• Anton van Helden is marine advocate for Forest & Bird.
The New Zealand sea lion was once common around our coast but now is mostly confined to the sub-Antarctic islands and has the same threat status as the kakapo. Why then does the Government's latest plan to reverse the slide towards extinction of the world's rarest sea lion offer little more than research and monitoring over the next 20 years and no firm funding commitment?
In 1997, the sea lion was classified as a threatened species and this was meant to ensure human threats were managed so they could return to non-threatened status within 20 years. Instead of recovering, the number of sea lion pups declined by half between 1998 and 2009 at the main breeding grounds in the Auckland Islands. In 2010 the threat status was changed to "nationally critical".
This tells us we need to do better than commit to two more decades of research and monitoring.
Around 70 per cent of the sea lion pups are born on the Auckland Islands; most of the rest are born on Campbell Island, also in New Zealand's sub-Antarctic region. Comparatively tiny numbers are also born on Stewart Island and in Otago and Southland.
Some natural factors have been implicated in the decline of the Auckland Islands' population. For example, two bacterial disease outbreaks killed many pups in 1998 and 2002.
Although the proposed research into factors affecting the sea lion population could be useful, it is disappointing that no firm commitment has been given to fund either the studies, or any appropriate follow-up action.
The main human threat in the Auckland Islands is the squid trawl fishery, which operates during the same months female sea lions are hunting at sea to feed dependent pups on shore. Many will also be pregnant, so if a female sea lion is killed in fishing nets, two other sea lion lives may be lost.
Fishing boats scoop up squid using massive nets between 4m and 60m high at the opening and 150-200m long.
The Ministry of Primary Industries allows up to 68 sea lions to be accidentally killed by fishing vessels each season as by-catch in the Auckland Island fisheries and in recent years it has more than doubled the fishing activity allowed there.
The main human threat in the Auckland Islands is the squid trawl fishery.
In 2001 the development began of sea lion exclusion devices (sleds) to be fitted on nets. These are intended to give sea lions a chance to escape if they become trapped inside the net.
The fishing industry says the sleds are effective but there is virtually no evidence to show how many sea lions survive the impact with sleds, and then being ejected from them.
There were an estimated 1322 sea lion deaths in the squid fishery between 1992 and 2009. The industry claims there has been only six recorded deaths in the past four years. But we can put little faith in these figures because we don't know how many sea lions are killed, or badly injured to die later, before being ejected from sleds.
The Auckland Islands fishery may also compete for the sea lions' food, which could make them more susceptible to disease and cause some pups to starve to death.
Forest & Bird believes there is insufficient focus in the proposed policy on the impact of commercial fishing on the sea lions, especially given fishing can be more easily managed than disease and other natural hazards.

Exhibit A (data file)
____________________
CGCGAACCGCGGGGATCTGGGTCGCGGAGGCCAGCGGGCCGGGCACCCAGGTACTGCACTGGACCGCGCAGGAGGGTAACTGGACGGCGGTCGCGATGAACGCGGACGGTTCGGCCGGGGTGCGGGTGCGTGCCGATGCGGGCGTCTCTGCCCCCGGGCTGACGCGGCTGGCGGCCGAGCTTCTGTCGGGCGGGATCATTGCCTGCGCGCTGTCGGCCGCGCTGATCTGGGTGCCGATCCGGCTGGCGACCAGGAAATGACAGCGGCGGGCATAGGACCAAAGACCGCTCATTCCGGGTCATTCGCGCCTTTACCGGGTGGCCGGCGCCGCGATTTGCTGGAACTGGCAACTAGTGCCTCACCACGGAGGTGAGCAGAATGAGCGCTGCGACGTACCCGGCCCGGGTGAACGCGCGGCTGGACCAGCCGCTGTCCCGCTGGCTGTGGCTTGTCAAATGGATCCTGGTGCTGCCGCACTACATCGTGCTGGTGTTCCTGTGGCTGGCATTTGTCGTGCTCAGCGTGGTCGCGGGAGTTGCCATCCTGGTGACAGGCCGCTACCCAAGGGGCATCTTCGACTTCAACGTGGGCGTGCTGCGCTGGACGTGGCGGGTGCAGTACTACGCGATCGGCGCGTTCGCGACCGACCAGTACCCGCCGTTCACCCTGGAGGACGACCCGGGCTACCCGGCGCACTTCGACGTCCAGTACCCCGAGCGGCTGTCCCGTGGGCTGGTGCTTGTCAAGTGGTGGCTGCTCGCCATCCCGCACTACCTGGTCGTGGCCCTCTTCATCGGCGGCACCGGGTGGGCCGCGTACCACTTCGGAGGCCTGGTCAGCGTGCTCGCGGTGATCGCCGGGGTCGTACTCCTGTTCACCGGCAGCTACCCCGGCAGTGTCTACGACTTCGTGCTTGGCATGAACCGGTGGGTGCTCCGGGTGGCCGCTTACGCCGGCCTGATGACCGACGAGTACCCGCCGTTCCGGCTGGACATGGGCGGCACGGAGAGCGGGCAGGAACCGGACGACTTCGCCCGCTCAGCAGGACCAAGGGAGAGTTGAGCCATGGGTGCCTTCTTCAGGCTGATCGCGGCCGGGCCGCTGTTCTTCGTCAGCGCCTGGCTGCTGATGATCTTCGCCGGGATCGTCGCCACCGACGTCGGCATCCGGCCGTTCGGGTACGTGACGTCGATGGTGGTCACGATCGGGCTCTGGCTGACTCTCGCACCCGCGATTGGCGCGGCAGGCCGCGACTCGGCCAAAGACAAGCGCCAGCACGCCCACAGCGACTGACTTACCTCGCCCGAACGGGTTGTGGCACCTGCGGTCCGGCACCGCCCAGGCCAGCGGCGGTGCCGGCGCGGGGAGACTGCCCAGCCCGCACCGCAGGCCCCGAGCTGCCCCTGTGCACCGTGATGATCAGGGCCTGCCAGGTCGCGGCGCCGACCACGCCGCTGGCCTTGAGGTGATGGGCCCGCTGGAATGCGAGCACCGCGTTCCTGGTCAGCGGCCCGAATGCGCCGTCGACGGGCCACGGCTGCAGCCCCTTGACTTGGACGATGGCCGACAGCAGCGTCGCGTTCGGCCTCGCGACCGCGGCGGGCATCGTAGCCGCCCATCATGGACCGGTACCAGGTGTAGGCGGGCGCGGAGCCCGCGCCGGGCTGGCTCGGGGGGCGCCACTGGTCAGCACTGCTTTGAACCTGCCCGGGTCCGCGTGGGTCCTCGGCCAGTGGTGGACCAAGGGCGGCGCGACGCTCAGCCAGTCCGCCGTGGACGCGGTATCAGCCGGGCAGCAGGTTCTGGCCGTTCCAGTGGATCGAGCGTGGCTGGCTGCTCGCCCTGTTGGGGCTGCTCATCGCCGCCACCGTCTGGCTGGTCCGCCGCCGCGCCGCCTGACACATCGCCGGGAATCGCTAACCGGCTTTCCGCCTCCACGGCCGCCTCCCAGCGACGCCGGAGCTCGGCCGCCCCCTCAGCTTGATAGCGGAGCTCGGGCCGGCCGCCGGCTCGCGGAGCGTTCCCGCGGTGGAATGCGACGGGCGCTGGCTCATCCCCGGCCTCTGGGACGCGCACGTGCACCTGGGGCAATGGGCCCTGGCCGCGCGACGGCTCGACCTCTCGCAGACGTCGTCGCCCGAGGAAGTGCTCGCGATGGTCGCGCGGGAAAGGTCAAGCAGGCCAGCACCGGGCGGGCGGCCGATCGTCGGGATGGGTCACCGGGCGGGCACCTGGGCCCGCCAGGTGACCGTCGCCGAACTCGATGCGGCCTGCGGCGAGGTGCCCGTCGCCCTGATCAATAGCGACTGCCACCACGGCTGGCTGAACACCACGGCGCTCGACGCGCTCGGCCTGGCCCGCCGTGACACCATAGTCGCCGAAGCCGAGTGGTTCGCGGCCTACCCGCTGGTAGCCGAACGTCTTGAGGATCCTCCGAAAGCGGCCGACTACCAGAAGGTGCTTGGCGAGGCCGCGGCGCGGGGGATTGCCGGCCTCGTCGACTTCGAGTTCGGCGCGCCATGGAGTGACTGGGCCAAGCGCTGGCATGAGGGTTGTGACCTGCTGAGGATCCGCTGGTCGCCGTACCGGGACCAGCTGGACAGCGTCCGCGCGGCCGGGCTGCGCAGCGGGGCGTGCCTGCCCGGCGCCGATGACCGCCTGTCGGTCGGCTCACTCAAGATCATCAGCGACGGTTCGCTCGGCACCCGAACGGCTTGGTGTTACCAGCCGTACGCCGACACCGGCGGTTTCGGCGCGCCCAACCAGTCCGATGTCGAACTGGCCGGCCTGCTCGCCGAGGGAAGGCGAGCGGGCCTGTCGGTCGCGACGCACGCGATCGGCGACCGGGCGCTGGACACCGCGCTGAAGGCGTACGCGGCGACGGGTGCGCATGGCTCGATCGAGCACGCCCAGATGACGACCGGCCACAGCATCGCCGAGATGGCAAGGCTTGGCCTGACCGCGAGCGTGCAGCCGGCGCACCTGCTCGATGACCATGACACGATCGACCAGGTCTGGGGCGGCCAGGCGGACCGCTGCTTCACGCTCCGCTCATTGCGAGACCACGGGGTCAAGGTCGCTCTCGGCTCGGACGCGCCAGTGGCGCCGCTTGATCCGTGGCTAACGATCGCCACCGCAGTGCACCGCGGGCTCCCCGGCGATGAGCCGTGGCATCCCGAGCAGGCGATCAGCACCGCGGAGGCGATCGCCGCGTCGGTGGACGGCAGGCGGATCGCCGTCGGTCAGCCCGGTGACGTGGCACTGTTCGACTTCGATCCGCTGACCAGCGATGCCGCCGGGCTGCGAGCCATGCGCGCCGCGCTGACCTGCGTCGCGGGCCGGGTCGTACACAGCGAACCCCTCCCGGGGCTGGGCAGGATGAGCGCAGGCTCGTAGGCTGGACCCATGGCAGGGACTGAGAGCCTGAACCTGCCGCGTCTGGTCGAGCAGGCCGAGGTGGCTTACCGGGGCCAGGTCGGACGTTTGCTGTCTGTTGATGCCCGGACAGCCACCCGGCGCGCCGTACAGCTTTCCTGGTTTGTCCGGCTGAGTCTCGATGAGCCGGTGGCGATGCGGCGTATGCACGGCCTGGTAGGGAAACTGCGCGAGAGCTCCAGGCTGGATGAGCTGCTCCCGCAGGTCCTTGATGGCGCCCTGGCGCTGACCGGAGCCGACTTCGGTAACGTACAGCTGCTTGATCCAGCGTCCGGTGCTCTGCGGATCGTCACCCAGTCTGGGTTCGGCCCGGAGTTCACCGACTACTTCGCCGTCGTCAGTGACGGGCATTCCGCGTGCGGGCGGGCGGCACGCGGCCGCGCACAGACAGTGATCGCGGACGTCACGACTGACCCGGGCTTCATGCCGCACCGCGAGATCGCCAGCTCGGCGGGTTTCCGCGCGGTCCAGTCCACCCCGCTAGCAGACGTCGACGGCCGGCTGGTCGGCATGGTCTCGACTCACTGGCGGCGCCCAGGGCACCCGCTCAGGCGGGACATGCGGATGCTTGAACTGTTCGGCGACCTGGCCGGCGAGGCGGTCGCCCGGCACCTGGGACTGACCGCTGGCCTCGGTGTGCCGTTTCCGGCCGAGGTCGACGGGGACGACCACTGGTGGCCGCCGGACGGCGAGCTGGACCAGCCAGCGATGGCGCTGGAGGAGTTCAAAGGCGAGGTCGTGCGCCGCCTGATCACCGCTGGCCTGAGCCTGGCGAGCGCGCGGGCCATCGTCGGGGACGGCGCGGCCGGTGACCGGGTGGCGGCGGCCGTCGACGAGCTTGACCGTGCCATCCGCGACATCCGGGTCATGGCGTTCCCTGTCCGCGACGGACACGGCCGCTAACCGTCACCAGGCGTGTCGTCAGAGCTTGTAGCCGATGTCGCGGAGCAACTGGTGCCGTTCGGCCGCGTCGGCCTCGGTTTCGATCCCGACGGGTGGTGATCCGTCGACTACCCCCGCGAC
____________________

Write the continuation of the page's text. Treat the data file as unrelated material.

Recent reports have shown there are strong incentives for the fishing industry not to report by-catch. That applies to unwanted fish and to protected species such as dolphins or sea lions.
After 20 years of going backwards the question must be asked as to why so little management has been proposed in this Threat Management Plan. Why is there no new proposal to manage the greatest known man-made threat?
For 20 years the ministry has had a major role preparing management plans, which are meant to lead to the recovery of the sea lion. However, over the past two decades of declining numbers it has been clear that the ministry has a conflict of interest. It has a focus on promoting the fishing industry's interests rather than managing the fisheries to ensure the survival of a critically endangered species.
The allowable quota of 68 sea lion deaths annually in the squid fishery should be reduced to zero. But although sleds are being used, we may never accurately know how many sea lions are killed by fishing.
Alternative fishing methods that don't kill sea lions should be introduced. Jigging with hooks on lines has previously been used to catch squid in the Auckland Islands and is much safer for sea lions.
Fishing impacts would also be reduced if the existing marine reserve in the Auckland Islands was extended to the continental shelf to cover the entire sea lion feeding range.
Forest & Bird wants to see a plan that sets New Zealand sea lions on a clear path to non-threatened status.
The proposed plan's goal over the next 20 years to simply achieve a higher population than last year's estimate of 11,800 lacks focus and ambition and amounts to little more than holding the line.
Several management plans for their recovery have been produced in recent decades and still the population of these magnificent animals has declined.
More rigorous management of the Auckland Island fisheries is the best way we can make a decisive difference.